The Korean model of development planning and its applicability to African developing countries
case study on Ethiopia
The demand for the Korean model of development planning is rapidly growing across the world, especially from those countries which are in their take-off period. When it comes to the issue of what exactly to learn from Korean experience, however, it is rather difficult to generalize because FYEDPs have been changed with the development of the Korean economy. In this thesis, African countries are classified into three groups by utilizing economic and social indicators including the income level, degree of industrialization, and literacy ratio. The priority of the “pre-transition” countries should be
the poverty eradication through industrialization and resource financing from abroad. The “intransition” countries should focus on increasing investment resources and upgrading the production
capacity with technology development as to accelerate the transition of economy. The “transitioned” countries should put the social development high on their development agenda along with economic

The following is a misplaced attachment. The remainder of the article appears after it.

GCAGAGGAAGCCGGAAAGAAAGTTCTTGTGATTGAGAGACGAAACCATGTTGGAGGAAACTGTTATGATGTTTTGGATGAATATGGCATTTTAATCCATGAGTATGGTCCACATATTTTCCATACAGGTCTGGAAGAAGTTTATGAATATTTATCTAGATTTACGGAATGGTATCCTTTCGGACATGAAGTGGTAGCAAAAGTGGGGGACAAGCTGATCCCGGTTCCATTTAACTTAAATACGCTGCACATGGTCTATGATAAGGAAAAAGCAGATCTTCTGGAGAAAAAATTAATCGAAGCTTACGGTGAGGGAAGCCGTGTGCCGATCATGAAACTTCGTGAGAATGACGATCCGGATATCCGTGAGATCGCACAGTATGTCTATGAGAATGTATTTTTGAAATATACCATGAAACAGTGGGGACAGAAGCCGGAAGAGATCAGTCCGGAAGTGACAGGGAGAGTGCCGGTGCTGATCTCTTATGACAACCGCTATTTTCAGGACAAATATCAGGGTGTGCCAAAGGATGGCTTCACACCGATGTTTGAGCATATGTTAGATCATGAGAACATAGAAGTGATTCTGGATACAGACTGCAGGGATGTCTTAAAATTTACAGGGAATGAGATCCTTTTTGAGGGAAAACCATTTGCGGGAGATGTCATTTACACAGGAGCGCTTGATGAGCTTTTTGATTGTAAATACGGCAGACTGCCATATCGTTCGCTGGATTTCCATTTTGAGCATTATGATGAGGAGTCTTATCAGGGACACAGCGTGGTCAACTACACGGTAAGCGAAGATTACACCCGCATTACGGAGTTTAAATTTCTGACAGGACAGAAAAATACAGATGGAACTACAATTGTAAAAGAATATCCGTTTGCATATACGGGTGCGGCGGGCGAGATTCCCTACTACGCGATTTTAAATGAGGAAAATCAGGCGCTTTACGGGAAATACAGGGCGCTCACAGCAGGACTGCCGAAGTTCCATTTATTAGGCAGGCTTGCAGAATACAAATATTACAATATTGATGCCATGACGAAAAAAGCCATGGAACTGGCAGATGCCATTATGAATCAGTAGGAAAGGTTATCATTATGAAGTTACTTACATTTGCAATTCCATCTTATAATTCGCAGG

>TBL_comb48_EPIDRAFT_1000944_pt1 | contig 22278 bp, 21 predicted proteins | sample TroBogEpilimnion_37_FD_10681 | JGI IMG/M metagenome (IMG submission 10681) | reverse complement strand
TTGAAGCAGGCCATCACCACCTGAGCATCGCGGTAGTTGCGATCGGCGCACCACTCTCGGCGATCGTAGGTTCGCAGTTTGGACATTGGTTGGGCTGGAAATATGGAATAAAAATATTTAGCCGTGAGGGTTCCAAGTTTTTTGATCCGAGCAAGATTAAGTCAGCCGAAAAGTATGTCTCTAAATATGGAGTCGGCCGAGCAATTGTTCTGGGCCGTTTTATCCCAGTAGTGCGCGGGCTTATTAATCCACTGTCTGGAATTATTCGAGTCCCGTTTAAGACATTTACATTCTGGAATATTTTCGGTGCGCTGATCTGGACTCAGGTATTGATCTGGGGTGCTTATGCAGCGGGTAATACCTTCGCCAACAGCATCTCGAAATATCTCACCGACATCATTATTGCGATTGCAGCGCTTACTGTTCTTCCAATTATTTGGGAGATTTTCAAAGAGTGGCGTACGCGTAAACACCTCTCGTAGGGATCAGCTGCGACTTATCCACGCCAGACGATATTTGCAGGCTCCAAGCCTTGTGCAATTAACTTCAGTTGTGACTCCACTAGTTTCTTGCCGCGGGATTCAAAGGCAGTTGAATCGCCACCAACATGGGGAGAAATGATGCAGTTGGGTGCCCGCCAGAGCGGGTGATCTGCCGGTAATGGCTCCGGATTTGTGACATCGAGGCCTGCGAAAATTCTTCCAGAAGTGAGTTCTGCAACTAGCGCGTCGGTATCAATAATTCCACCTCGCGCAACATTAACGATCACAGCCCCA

growth since unbalanced and unsustainable economy can be led towards a “middle-income trap” with economic stagnation and low level of social development. As a case study, the Ethiopia’s GTP is
reviewed based on the Korea’s development experience. Ethiopia has a well-designed development plan with full ownership under a strong leader. And yet, the specific implementation strategy is
missing due to lack of capacity and institution and resource constraints. Four main areas are defined to be focused to enhance feasibility of the GTP: identifying the sectors by priority; building institutions; financing resources, and; establishing the roadmap towards sustainable development.
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